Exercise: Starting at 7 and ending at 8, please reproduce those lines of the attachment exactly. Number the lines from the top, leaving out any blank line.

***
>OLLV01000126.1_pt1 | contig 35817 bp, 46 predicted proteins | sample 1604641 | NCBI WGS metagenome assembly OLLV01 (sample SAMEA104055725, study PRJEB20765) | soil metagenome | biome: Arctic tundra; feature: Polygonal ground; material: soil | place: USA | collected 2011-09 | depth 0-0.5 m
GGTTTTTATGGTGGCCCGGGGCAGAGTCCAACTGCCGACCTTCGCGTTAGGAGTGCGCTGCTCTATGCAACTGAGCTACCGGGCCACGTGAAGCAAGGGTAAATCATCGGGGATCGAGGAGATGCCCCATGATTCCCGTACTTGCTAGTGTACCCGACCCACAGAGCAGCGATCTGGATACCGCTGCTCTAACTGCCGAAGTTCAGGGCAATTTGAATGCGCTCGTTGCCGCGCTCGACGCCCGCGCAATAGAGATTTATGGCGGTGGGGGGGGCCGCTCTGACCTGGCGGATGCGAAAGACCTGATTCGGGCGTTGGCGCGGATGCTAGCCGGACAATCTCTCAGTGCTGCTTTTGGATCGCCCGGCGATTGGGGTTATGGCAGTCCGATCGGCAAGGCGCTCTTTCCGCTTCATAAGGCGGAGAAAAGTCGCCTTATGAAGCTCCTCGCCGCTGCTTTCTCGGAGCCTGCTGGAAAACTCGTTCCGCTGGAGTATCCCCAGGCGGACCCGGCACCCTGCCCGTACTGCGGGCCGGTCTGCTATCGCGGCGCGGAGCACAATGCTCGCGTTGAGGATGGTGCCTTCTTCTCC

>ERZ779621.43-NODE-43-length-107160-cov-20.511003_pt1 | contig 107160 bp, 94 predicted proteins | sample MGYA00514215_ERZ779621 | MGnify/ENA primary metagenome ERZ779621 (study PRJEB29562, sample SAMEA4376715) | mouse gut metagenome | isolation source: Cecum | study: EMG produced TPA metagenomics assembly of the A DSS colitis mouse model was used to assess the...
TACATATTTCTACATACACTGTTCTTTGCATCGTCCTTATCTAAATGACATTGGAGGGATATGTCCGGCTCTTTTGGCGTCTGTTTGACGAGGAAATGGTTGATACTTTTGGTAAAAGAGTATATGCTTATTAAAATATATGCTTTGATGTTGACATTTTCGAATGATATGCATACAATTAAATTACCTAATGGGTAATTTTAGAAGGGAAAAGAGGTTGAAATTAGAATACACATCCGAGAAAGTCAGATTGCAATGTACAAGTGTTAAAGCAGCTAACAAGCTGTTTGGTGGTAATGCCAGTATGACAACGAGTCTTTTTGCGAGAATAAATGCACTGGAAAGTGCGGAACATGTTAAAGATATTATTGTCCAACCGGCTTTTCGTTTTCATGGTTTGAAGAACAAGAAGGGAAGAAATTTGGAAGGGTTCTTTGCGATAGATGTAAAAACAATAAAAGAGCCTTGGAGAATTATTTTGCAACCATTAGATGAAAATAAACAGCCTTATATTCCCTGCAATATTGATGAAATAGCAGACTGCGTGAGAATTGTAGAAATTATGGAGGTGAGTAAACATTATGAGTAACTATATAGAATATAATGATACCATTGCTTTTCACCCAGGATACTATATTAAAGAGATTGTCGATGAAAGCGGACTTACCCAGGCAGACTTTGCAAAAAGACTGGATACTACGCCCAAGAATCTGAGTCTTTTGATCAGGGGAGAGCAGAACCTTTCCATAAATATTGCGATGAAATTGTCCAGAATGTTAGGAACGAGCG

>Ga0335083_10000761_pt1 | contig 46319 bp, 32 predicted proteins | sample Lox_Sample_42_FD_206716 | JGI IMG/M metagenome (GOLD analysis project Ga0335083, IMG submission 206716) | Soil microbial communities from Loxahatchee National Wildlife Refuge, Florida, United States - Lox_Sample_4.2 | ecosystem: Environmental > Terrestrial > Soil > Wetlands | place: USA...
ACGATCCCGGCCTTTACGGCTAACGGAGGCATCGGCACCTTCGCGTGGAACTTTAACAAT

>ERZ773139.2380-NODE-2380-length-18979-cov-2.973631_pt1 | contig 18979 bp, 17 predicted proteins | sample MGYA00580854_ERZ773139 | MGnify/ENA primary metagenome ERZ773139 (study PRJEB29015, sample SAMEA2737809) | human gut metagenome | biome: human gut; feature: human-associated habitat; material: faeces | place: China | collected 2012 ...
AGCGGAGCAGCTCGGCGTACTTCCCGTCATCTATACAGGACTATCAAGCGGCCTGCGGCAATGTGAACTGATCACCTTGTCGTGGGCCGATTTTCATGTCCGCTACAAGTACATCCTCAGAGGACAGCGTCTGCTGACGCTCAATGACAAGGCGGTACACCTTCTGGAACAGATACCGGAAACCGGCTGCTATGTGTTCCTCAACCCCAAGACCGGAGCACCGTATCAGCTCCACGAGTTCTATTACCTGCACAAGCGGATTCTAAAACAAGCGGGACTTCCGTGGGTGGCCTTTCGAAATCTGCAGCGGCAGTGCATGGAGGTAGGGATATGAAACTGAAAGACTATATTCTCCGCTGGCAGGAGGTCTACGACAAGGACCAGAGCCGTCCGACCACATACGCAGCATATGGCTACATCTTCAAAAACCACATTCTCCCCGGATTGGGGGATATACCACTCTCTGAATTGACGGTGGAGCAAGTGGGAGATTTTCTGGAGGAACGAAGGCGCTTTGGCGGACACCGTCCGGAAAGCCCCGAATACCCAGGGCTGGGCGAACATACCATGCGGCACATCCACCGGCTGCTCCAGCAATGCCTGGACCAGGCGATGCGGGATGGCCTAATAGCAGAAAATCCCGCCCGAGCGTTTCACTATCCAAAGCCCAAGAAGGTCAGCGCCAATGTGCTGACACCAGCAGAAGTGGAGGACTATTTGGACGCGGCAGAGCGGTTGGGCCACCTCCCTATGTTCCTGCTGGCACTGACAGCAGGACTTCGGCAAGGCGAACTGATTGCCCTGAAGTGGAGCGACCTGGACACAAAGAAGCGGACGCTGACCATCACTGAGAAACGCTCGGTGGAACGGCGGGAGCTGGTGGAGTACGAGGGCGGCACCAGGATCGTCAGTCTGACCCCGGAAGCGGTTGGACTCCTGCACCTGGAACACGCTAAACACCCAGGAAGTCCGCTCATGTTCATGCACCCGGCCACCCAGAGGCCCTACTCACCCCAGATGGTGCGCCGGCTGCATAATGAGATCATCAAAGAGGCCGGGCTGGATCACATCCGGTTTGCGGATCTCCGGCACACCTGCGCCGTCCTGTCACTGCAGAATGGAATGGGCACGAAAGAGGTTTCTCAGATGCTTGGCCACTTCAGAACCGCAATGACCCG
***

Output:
>ERZ773139.2380-NODE-2380-length-18979-cov-2.973631_pt1 | contig 18979 bp, 17 predicted proteins | sample MGYA00580854_ERZ773139 | MGnify/ENA primary metagenome ERZ773139 (study PRJEB29015, sample SAMEA2737809) | human gut metagenome | biome: human gut; feature: human-associated habitat; material: faeces | place: China | collected 2012 ...
AGCGGAGCAGCTCGGCGTACTTCCCGTCATCTATACAGGACTATCAAGCGGCCTGCGGCAATGTGAACTGATCACCTTGTCGTGGGCCGATTTTCATGTCCGCTACAAGTACATCCTCAGAGGACAGCGTCTGCTGACGCTCAATGACAAGGCGGTACACCTTCTGGAACAGATACCGGAAACCGGCTGCTATGTGTTCCTCAACCCCAAGACCGGAGCACCGTATCAGCTCCACGAGTTCTATTACCTGCACAAGCGGATTCTAAAACAAGCGGGACTTCCGTGGGTGGCCTTTCGAAATCTGCAGCGGCAGTGCATGGAGGTAGGGATATGAAACTGAAAGACTATATTCTCCGCTGGCAGGAGGTCTACGACAAGGACCAGAGCCGTCCGACCACATACGCAGCATATGGCTACATCTTCAAAAACCACATTCTCCCCGGATTGGGGGATATACCACTCTCTGAATTGACGGTGGAGCAAGTGGGAGATTTTCTGGAGGAACGAAGGCGCTTTGGCGGACACCGTCCGGAAAGCCCCGAATACCCAGGGCTGGGCGAACATACCATGCGGCACATCCACCGGCTGCTCCAGCAATGCCTGGACCAGGCGATGCGGGATGGCCTAATAGCAGAAAATCCCGCCCGAGCGTTTCACTATCCAAAGCCCAAGAAGGTCAGCGCCAATGTGCTGACACCAGCAGAAGTGGAGGACTATTTGGACGCGGCAGAGCGGTTGGGCCACCTCCCTATGTTCCTGCTGGCACTGACAGCAGGACTTCGGCAAGGCGAACTGATTGCCCTGAAGTGGAGCGACCTGGACACAAAGAAGCGGACGCTGACCATCACTGAGAAACGCTCGGTGGAACGGCGGGAGCTGGTGGAGTACGAGGGCGGCACCAGGATCGTCAGTCTGACCCCGGAAGCGGTTGGACTCCTGCACCTGGAACACGCTAAACACCCAGGAAGTCCGCTCATGTTCATGCACCCGGCCACCCAGAGGCCCTACTCACCCCAGATGGTGCGCCGGCTGCATAATGAGATCATCAAAGAGGCCGGGCTGGATCACATCCGGTTTGCGGATCTCCGGCACACCTGCGCCGTCCTGTCACTGCAGAATGGAATGGGCACGAAAGAGGTTTCTCAGATGCTTGGCCACTTCAGAACCGCAATGACCCG